Welcome to Day 20 of the 21 Days to a More Engaging Facebook Presence series.
(Click to watch in FullScreen HD)
The purpose of this series is to help you build a deeper relationships with your customers so you can develop content that people will love interacting with, and products they can not live without.
The focus is not so much on, “Get more fans” because first, having a ton of fans that don’t give you a ton of feedback is pointless, and secondly, when your focus is truly on connecting and deepening your relationship with your readers, “more fans” is a natural by-product of that connection.
And if you’ve been doing the things we’ve been talking about in the series so far, you should be seeing a healthy growth in both your feedback, and your fan base.
Today, we’re going to talk about using your Fan page as an actual community platform.
Now for some of you this might not be a problem. You actually have a facebook community. You have people interacting with each other on your page every day.
But if you think that having a large group of people who interact with your stuff is community, keep reading, because today is really for you.
Now in the online marketing space, the word “community” is thrown around very loosely.
You’ll hear marketers say “grow a facebook community of customers who will love interacting with your stuff”
The problem with this statement is that it’s not an accurate representation of what a “community” really is.
A community isn’t someone putting out a message and having a bunch of people telling them how awesome the message is , that’s really more of an interactive broadcast.
A true community…
Is a group where members share with each other, they help each other out by exchanging information in a lateral way. They entertain each other, and work together towards a common goal.
By design, Facebook pages are a little more difficult to encourage lateral communication, because in order to spark conversation you have to post something to show up in the news feed. But if you’ve been doing the stuff we’ve been talking about over the past 20 Days, you will have been essentially “training” people to come to your page to check for new stuff.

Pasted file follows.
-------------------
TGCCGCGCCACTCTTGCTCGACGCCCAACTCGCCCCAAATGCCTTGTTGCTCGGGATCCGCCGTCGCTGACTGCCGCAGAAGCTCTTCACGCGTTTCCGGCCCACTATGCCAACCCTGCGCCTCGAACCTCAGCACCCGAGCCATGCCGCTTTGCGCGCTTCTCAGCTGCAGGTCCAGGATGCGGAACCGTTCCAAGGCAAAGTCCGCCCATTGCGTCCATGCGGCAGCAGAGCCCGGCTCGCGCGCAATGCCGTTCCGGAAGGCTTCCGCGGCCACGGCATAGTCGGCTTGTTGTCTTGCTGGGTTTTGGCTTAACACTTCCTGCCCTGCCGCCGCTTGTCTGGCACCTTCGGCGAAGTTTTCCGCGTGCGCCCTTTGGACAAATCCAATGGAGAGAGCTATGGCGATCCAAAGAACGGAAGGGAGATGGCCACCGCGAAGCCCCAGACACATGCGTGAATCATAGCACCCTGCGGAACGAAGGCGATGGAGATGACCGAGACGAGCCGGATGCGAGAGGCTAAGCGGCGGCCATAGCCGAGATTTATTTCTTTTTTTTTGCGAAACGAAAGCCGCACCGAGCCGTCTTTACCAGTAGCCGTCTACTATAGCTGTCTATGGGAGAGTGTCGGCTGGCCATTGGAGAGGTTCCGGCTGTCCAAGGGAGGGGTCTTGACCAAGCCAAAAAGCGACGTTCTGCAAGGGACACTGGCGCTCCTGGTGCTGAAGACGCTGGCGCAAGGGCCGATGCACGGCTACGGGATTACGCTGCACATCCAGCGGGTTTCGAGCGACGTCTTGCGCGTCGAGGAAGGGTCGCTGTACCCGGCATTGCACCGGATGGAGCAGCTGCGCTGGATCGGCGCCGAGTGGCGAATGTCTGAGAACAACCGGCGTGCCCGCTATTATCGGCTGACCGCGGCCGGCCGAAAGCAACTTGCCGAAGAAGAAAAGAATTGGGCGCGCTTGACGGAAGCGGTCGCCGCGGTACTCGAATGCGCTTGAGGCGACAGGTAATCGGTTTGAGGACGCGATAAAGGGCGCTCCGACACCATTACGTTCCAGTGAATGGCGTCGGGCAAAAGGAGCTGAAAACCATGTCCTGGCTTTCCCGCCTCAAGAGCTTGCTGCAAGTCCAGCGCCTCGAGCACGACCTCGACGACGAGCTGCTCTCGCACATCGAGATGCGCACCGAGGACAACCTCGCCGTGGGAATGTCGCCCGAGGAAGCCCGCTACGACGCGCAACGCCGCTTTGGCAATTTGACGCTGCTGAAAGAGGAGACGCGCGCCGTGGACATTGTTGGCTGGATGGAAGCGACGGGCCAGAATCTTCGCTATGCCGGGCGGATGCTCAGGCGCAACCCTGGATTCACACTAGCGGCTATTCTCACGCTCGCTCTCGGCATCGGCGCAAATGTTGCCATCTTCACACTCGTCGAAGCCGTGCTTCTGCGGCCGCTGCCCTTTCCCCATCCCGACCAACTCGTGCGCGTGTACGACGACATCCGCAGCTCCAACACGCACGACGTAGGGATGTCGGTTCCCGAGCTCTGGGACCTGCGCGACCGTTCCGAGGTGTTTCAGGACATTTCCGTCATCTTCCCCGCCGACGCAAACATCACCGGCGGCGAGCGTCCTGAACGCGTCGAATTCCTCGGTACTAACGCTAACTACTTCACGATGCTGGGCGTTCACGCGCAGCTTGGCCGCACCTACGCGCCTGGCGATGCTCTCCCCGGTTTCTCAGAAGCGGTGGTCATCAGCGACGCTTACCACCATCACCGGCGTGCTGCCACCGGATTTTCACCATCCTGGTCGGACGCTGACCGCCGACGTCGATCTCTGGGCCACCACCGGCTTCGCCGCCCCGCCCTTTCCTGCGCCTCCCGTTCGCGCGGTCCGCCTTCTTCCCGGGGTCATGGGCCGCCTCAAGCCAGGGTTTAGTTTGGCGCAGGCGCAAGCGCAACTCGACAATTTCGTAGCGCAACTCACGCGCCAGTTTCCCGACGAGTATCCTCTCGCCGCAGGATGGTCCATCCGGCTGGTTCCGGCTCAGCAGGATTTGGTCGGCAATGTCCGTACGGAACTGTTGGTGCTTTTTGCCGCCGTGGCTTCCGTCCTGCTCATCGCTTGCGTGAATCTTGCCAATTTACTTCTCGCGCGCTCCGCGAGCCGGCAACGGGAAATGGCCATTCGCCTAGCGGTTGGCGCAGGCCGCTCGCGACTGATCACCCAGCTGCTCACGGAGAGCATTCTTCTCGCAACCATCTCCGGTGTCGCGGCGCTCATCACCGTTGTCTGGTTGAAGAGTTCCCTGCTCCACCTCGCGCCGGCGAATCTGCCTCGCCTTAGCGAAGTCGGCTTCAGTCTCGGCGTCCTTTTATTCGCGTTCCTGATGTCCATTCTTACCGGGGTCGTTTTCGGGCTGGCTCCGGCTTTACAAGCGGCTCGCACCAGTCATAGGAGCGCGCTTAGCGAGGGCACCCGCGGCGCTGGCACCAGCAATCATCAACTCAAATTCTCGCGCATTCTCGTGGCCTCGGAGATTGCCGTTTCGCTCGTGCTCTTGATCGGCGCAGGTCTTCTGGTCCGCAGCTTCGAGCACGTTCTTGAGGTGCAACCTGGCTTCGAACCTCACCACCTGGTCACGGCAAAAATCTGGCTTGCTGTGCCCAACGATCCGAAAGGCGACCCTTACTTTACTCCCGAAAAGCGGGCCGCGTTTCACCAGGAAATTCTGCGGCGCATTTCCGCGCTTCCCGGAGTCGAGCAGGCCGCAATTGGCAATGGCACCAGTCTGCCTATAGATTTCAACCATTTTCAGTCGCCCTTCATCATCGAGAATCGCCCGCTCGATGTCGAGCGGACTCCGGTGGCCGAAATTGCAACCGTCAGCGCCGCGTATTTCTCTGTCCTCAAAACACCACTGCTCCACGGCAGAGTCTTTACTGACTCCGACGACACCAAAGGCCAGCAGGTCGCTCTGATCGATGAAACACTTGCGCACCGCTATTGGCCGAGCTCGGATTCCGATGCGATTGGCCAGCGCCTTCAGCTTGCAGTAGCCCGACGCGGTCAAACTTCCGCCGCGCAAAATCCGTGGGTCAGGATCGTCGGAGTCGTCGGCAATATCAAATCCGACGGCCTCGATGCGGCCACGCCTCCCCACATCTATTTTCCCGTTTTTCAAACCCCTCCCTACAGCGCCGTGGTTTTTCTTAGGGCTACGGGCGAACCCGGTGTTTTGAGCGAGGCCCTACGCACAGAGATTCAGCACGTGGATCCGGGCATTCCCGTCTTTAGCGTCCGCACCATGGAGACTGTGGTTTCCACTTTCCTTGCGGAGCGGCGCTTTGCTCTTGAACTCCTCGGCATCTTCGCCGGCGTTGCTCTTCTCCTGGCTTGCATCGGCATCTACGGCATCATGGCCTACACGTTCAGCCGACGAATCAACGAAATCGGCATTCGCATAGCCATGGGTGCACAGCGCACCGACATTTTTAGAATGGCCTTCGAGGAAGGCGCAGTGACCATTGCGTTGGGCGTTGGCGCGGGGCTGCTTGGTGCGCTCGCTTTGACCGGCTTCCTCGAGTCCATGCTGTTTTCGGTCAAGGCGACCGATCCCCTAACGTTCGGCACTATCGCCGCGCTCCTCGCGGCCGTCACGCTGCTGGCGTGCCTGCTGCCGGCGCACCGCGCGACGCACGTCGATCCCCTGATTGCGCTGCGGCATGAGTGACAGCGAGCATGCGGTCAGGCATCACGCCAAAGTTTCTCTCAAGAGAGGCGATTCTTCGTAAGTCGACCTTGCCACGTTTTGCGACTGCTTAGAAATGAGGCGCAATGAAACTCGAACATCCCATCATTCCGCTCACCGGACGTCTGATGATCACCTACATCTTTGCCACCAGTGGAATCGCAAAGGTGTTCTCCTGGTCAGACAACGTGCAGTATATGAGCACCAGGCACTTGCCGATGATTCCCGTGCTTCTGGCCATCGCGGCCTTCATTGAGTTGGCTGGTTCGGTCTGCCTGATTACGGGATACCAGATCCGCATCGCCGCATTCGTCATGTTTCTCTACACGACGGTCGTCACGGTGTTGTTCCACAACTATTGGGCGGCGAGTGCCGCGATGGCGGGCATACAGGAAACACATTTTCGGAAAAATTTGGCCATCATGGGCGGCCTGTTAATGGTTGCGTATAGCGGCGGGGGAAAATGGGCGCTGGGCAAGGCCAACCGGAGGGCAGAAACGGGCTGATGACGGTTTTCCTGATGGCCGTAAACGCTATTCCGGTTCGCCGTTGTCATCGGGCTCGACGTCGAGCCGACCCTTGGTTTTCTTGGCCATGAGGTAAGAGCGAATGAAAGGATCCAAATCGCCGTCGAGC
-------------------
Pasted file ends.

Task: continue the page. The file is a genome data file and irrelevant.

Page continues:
And if you’ve made your page a place that is “conversation friendly” i.e not all about you looking for praise on your most recent article, a true community will start to emerge.
So what does that look like?
- When fans start interacting with each other in your threads.
- It’s a place where people post to your wall, and others respond.
- It’s a place where people can share pictures.
- And links to relevant articles, hence I’m saying “relevant” and not spam.
So what’s the key to developing this sort of community?
Well, it’s a little different for everyone, but here’s a good place to start:
Know your mission.
We talked about this quite a bit in the second part of this series, but it’s worth re-iterating. “What is it that you’re so passionate about, at your core that people can’t resist listening to you.”
Ittybiz says We want to help 1000 people quit their jobs this year
Johnny Truant’s Badass project is to yank the “excuse rug” out from under able-bodied individuals by shining a light on those who defy their “disability” to create astonishing results. (full disclosure, I work on the Badass Project)
Starbucks Mission is to be the premier purveyor of the finest coffee in the world while maintaining our uncompromising principles as we grow.
We always figured that putting people before products just made good common sense. Our relationships with farmers yield the highest quality coffees. The connections we make in communities create a loyal following. Our ability to accomplish what we set out to do is based primarily on the people we hire – we call each other “partners.” We are always focused on our people.
Which leads us to the second key to community – it’s all about them.
In looking at just a handful of good “Facebook communities” I noticed something that was very telling.
Now this isn’t scientific by any means, but when I searched for the word “you” on a handful of pages, the pages that fit our definition of “community” had more occurances of the word.
Starbucks had 14 “you” mentions, Oreo had 8 “you” mentions, Social Media Examiner had 34 “you” mentions, and I’m fairly certain that if you were to try this test on other pages, you’d probably see something similar.
Because when your mission is based around helping other people solve a problem
You’ll attract people who are dedicated to the same cause. And once you’ve helped people solve their problem, you’re no longer one person, you’re the leader of an army.
And that’s it, that’s the end of Day 20 of 21 Days to a More Engaging Facebook Presence.
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